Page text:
The Australian National University is considering imposing a vaccine mandate on staff and students who wish to attend classes on campus this semester, but it’s seeking community views on vaccination ahead of making any decision.
A spokesperson for the university said while some members of the community are already required to be vaccinated – if they work with vulnerable communities, for example – there is no broader requirement for everyone in the community to be vaccinated and boosted when eligible.
“We are currently seeking our community’s views on vaccination as we consider the potential introduction of a requirement for everyone in the ANU community to be fully vaccinated – except for people with medical exemptions,” the spokesperson said.
National Tertiary Education Union (NTEU) ACT Division Secretary Dr Lachlan Clohesy said while the union supports vaccination, “questions remain over valid exemptions to any mandate, and any consequences for unvaccinated staff”.
Dr Clohesy said any measures which affect workplace health and safety should be the subject of rigorous consultation between the ANU and its employees, including the NTEU as the union for ANU staff.
“The ANU’s survey seeks to gauge staff opinion on a vaccine mandate, but more rigorous consultation will be required for this or any other proposed WHS measure before any implementation,” he said.
Across town, the University of Canberra will not instate a campus-wide vaccine mandate.
Acting Vice-Chancellor Professor Geoff Crisp noted the university has taken a “proportionate and risk-based approach to looking at how we can keep staff, students and the community safe”.
Measures such as mask mandates, density limits and social distancing will all be in place, and additional restrictions could be brought in in line with government advice to do so, Professor Crisp said.
He added that vaccines and boosters are strongly encouraged for all staff and students. There are some locations where full vaccination is required, such as student accommodation or medical facilities.
Other students – such as those undertaking health or teaching – may be covered by government vaccine mandates.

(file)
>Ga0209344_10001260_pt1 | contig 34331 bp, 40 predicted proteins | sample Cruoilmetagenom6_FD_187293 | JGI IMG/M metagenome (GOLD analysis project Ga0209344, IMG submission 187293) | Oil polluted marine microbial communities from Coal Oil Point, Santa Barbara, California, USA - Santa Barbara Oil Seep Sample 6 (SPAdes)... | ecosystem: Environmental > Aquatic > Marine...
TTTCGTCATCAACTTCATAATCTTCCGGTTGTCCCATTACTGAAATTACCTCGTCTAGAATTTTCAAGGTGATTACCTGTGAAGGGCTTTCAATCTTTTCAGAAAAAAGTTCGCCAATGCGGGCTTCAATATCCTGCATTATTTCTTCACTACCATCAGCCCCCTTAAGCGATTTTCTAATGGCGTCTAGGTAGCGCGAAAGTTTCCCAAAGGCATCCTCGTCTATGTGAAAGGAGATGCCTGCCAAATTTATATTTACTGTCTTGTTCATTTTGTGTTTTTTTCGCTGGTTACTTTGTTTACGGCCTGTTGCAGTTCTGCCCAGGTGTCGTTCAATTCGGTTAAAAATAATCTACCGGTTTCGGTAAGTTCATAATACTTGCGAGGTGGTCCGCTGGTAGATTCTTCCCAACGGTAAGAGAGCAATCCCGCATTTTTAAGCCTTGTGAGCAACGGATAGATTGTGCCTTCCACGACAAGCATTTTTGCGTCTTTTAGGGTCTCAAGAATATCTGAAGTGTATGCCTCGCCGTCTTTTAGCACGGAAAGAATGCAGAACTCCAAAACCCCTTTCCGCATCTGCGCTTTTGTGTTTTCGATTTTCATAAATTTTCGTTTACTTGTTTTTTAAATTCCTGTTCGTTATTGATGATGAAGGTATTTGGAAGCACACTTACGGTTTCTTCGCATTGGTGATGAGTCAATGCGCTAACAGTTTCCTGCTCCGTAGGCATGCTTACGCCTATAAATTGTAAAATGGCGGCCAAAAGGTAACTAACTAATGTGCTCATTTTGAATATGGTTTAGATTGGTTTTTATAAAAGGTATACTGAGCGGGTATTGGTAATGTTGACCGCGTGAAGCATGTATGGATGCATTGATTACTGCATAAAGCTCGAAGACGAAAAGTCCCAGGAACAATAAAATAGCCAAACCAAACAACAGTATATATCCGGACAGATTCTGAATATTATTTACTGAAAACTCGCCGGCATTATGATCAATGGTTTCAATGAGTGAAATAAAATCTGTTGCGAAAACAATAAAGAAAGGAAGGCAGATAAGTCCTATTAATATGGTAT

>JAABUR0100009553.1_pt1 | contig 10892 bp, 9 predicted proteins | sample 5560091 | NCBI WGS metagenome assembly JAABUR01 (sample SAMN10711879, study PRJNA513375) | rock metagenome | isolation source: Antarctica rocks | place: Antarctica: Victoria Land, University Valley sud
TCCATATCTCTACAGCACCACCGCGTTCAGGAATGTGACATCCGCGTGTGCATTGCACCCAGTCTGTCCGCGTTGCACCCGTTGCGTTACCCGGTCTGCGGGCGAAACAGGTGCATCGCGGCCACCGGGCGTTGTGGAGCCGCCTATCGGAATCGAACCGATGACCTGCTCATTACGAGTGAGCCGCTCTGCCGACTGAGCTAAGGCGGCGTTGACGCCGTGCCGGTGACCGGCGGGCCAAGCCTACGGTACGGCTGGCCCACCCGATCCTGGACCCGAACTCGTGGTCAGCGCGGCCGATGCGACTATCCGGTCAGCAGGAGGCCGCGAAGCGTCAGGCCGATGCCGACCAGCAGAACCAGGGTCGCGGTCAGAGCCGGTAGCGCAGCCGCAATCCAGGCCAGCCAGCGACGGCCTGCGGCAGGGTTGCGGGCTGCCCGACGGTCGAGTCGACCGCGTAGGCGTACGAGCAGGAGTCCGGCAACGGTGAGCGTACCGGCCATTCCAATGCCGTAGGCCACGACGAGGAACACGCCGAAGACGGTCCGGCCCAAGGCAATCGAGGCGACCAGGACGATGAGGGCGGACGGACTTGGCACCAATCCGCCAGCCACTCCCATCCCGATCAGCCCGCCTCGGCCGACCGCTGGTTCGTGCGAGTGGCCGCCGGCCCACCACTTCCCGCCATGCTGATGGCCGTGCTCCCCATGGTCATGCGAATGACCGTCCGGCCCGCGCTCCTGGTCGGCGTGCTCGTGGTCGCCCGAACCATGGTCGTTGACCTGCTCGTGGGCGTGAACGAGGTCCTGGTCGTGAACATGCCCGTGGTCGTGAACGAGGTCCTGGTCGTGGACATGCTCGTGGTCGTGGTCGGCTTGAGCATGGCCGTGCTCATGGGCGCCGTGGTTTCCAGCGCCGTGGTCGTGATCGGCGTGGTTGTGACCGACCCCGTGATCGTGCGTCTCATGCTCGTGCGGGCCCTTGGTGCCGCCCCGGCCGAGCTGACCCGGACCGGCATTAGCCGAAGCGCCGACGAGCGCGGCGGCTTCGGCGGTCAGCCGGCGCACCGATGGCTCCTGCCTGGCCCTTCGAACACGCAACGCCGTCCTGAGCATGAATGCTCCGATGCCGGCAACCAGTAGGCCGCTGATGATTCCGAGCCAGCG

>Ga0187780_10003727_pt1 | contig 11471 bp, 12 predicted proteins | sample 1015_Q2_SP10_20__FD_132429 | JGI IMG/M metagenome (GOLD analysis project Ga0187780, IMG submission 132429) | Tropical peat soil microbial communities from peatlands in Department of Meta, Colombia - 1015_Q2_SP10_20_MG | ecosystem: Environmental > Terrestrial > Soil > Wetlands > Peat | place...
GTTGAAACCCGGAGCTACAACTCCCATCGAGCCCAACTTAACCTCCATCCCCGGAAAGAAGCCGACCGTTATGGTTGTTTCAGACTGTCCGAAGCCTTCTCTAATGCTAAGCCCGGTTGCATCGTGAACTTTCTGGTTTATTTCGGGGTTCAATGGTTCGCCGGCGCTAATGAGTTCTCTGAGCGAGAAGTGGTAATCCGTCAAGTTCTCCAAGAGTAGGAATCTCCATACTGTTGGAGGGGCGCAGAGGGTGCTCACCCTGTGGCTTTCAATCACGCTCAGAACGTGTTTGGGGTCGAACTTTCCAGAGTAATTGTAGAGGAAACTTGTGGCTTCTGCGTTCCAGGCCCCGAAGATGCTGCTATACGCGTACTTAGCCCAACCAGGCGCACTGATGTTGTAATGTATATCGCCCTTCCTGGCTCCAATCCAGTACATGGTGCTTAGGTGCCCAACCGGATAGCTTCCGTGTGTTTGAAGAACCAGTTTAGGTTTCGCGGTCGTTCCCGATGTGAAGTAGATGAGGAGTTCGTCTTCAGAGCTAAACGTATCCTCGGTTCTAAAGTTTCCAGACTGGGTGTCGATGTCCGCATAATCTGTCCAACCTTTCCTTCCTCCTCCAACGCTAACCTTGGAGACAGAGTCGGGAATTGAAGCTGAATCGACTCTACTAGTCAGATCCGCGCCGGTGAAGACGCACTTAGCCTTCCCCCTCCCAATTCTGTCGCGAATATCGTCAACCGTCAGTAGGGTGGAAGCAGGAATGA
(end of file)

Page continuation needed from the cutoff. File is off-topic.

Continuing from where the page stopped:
While the ACT has nation-leading vaccination rates – 98.6 per cent of the adult population are fully-vaccinated, and over 40 per cent of the population has received a booster dose – many university students travel from interstate and overseas.
It is a Federal Government requirement that international travellers who arrive in Australia be fully vaccinated or provide proof that they cannot be vaccinated for medical reasons.
Both the ANU and UC have begun welcoming the first few groups of international students back to Canberra after two years of disruptions.
International students contribute around $1 billion each year to the ACT economy and ANU, in particular, has suffered extensive losses due to the disruptions to the program.
The ANU is planning a cautious return to on-campus learning when the semester begins next month.
“Classes will be taking place on campus, however, virtual options will be available when they’re needed, including when students and teachers find themselves needing to isolate,” ANU Vice-Chancellor Brian Schmidt wrote in a blog post earlier this month.
The ACT Government is working with both the ANU and UC to establish safe working conditions for students and staff.
UC students returned to campus today (31 January) for O-Week, while staff will begin returning to work the following week – although this will be flexible.
“The university is considering multiple scenarios, risk assessments, and measures to facilitate a return to campus that should keep our campus community as safe as possible,” a spokesperson said.